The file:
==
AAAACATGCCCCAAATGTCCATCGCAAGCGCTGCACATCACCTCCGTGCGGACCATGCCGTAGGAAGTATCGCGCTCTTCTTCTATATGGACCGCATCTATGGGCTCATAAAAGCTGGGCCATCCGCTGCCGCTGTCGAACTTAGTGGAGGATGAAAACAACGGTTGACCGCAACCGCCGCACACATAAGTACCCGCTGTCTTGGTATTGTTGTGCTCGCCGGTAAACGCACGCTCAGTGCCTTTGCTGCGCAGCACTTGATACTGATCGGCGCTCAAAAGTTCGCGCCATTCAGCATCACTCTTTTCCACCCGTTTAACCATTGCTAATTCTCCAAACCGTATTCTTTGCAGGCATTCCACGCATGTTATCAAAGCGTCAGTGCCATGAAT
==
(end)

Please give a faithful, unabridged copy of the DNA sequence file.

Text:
AAAACATGCCCCAAATGTCCATCGCAAGCGCTGCACATCACCTCCGTGCGGACCATGCCGTAGGAAGTATCGCGCTCTTCTTCTATATGGACCGCATCTATGGGCTCATAAAAGCTGGGCCATCCGCTGCCGCTGTCGAACTTAGTGGAGGATGAAAACAACGGTTGACCGCAACCGCCGCACACATAAGTACCCGCTGTCTTGGTATTGTTGTGCTCGCCGGTAAACGCACGCTCAGTGCCTTTGCTGCGCAGCACTTGATACTGATCGGCGCTCAAAAGTTCGCGCCATTCAGCATCACTCTTTTCCACCCGTTTAACCATTGCTAATTCTCCAAACCGTATTCTTTGCAGGCATTCCACGCATGTTATCAAAGCGTCAGTGCCATGAAT